A new category of sparkling wine—Corpinnat—is emerging in Spain, spearheaded by a number of small producers who’ve broken ties with the Cava DO. Created in 1972, the Cava DO produces some 250 million bottles of sparkling wine a year. The majority of that production is concentrated among three companies: Freixenet, Codorníu, and García Carrión.
Over the last decade, several attempts have been made by smaller Cava producers to distinguish themselves from larger-volume productions and to elevate the category. As a response to these calls for differentiation, in 2017 the Cava Regulatory Board created a new category for single-estate sparkling wines: Cava Paraje Calificado (CPC). The more rigorous selection process is focused on a vineyard designation, lower yield, and a longer aging period.
This category, however, permits both large and small Cava producers to participate, and no requirements are placed over the entirety of a winery’s production—only on the wine to be qualified as CPC.
STAY IN THE KNOW
Sign up for SevenFifty Daily’s twice-weekly newsletter.
The Association of Wine Producers and Growers Corpinnat, formed in 2015 and ratified by the EU in late 2017, is a sparkling-wine association that takes into account the entire production of a producer rather than just individual wines. The name Corpinnat is formed by the combination of two Spanish words and means “heart of Penedès.”
Corpinnat producers must make wines from 100 percent organic, sustainable vineyards that have been harvested by hand. The wines must be made within the Corpinnat territory, entirely vinified on their winery premises, aged for a minimum of 18 months, and they must contain a minimum of 90 percent indigenous grapes. These regulations effectively rule out the largest Cava producers from participating in the association and labeling their wines Corpinnat.
There are nine Corpinnat producers to date: Gramona, Sabaté i Coca, Mas Candí, Ilopart, Torelló, Nadal, Can Feixes, Recaredo, and Julia Bernet. Each producer formally left the Cava DO last month, and they will now only bottle their wines as Corpinnat. “All of the Corpinnat companies are no longer part of the Cava DO, as the Regulatory Board considered both brands incompatible on the same label,” explains Ton Mata, the president of the Corpinnat association and the director of Recaredo. “For this reason, we decided to follow our own path and will no longer use the [labels] Cava, Paraje Calificado, or Gran Reserva.”
Of the 12 wines approved as CPC in 2017, 5 will now no longer be considered CPC but instead be labeled Corpinnat.
“More than just a category,” Mata says, “Corpinnat is the name of a sparkling wine made in a very special way and from a special place—from the Corazón del Penedès.” Here, the first sparkling wines in the traditional method were made in the Iberian Peninsula almost 150 years ago. I believe Corpinnat will become a reference within the greatest sparkling wines of the world.”
Importers of these fine sparkling wines from Spain are so far unperturbed by the change. “If you know the Huguet family you know that this has not been a precipitous move,” says Stephen Metzler, the president of Classical Wines, which has been importing fine Spanish wines to the U.S. since 1984 and imports Corpinnat producer Can Feixes. “Years, if not generations, of experience stand behind this ultimate recourse. From the commercial standpoint, Huguet Brut Nature is a late-disgorged world-class bubbly with a minimum of 80 months en tirage, and its appeal and its markets have always stemmed from direct product knowledge of those who have been privileged to taste it. In our marketing, we will lose ‘Cava’ and ‘Gran Reserva’ but we will gain Corpinnat.”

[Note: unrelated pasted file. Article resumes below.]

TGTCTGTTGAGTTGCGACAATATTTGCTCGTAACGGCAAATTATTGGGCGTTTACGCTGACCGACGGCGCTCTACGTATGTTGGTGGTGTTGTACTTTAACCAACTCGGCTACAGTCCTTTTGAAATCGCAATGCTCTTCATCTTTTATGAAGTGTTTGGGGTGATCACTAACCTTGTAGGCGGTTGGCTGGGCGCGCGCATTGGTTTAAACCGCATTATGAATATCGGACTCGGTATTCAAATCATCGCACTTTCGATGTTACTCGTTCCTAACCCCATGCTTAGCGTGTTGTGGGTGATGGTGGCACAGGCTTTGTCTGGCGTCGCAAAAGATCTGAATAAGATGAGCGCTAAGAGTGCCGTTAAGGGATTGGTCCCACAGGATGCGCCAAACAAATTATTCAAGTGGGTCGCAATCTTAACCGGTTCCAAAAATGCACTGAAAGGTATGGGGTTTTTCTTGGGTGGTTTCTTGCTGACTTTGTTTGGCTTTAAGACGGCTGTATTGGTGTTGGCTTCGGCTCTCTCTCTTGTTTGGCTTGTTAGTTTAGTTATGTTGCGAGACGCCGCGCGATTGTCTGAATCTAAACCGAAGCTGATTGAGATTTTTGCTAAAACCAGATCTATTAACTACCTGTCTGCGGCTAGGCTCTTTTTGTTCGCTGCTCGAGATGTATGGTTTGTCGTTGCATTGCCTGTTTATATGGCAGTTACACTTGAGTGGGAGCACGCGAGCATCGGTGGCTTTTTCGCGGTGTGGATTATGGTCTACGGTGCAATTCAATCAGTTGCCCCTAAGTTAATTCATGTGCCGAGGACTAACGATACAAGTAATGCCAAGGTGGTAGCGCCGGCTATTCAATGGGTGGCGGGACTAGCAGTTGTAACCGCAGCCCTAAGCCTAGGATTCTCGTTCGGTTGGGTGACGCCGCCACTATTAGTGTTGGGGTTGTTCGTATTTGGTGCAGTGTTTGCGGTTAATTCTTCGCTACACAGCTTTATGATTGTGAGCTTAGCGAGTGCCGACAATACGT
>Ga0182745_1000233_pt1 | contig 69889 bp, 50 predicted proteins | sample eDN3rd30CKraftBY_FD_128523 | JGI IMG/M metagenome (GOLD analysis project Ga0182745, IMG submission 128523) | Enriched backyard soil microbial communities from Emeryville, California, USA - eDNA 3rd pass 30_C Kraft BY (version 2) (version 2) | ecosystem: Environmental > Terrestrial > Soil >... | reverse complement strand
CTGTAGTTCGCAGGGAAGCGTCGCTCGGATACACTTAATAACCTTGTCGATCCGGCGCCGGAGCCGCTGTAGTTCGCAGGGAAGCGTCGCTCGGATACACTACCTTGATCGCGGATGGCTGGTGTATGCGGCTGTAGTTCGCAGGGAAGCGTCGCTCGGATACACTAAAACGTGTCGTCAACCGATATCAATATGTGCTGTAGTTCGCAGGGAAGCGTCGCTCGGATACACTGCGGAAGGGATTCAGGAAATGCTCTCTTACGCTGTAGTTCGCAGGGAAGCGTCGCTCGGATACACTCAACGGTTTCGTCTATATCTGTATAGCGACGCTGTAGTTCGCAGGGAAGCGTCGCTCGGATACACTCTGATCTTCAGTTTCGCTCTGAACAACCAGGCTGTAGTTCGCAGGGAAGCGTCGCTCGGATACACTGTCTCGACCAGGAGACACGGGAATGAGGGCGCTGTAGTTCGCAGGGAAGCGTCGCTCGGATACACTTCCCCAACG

This is not the first time renowned Cava producers have left the DO. In 2012, Raventós—a sparkling-wine producer with a cult following—left the DO; it remains one of Spain’s most sought-after sparkling wine producers.
Although the defection of some producers from the Cava DO will likely have little impact on Cava’s mass appeal, it may affect perception at the top end. “The perception of Cava as a more affordable sparkling option than Champagne will probably remain the same commercially but will take a hit in the industry, since it now loses some of the most respected and unique producers from Penedès,” says Yamil Melendez, the general manager of the Michelin-starred Spanish restaurant Casa Mono in New York City and its next-door sister venue, Bar Jamón. He stocks a dozen sparkling wines from the region, including a couple that are now outside the Cava DO.
“We do find it challenging to relay the message of what quality Cava is,” says Melendez. “Consumers have the thought of Cava as the cheap version of Champagne served at weddings—and getting them out of that mind-set is difficult.” He tries to dispel this notion by offering Cavas and other Spanish sparkling wines that he and his staff “really like and respect.” They seek out terroir-driven bottles that showcase the talents of their winemakers. “Our selection process will probably remain the same,” he says, “but we will for sure look to have more wines from Corpinnat, since the requirements for the wines meet the style of wine we tend to like for our list. The change I see going forward might be a larger list of sparkling wines.”
The first releases of Corpinnat will reach the market this spring. Besides the label “Corpinnat,” producers can include “DO Penedès” on the label.
Amanda Barnes is a British wine writer who since 2009 has been based in South America, where she specializes in the wines and regions of Argentina, Chile, Brazil, and Uruguay and writes the South America Wine Guide. Ever footloose, she is currently on a mission to travel Around the World in 80 Harvests.